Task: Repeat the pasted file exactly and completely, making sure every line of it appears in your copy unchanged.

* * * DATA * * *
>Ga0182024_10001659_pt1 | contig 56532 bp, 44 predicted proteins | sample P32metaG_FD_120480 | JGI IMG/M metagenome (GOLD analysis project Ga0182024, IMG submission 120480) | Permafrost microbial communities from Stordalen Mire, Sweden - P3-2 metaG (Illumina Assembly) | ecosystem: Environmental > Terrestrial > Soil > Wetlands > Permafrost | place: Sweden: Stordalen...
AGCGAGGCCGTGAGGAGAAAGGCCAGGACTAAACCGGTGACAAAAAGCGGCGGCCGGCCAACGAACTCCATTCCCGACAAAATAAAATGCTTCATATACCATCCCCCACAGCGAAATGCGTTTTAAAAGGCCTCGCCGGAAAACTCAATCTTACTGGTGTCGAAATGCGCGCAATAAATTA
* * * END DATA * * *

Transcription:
>Ga0182024_10001659_pt1 | contig 56532 bp, 44 predicted proteins | sample P32metaG_FD_120480 | JGI IMG/M metagenome (GOLD analysis project Ga0182024, IMG submission 120480) | Permafrost microbial communities from Stordalen Mire, Sweden - P3-2 metaG (Illumina Assembly) | ecosystem: Environmental > Terrestrial > Soil > Wetlands > Permafrost | place: Sweden: Stordalen...
AGCGAGGCCGTGAGGAGAAAGGCCAGGACTAAACCGGTGACAAAAAGCGGCGGCCGGCCAACGAACTCCATTCCCGACAAAATAAAATGCTTCATATACCATCCCCCACAGCGAAATGCGTTTTAAAAGGCCTCGCCGGAAAACTCAATCTTACTGGTGTCGAAATGCGCGCAATAAATTA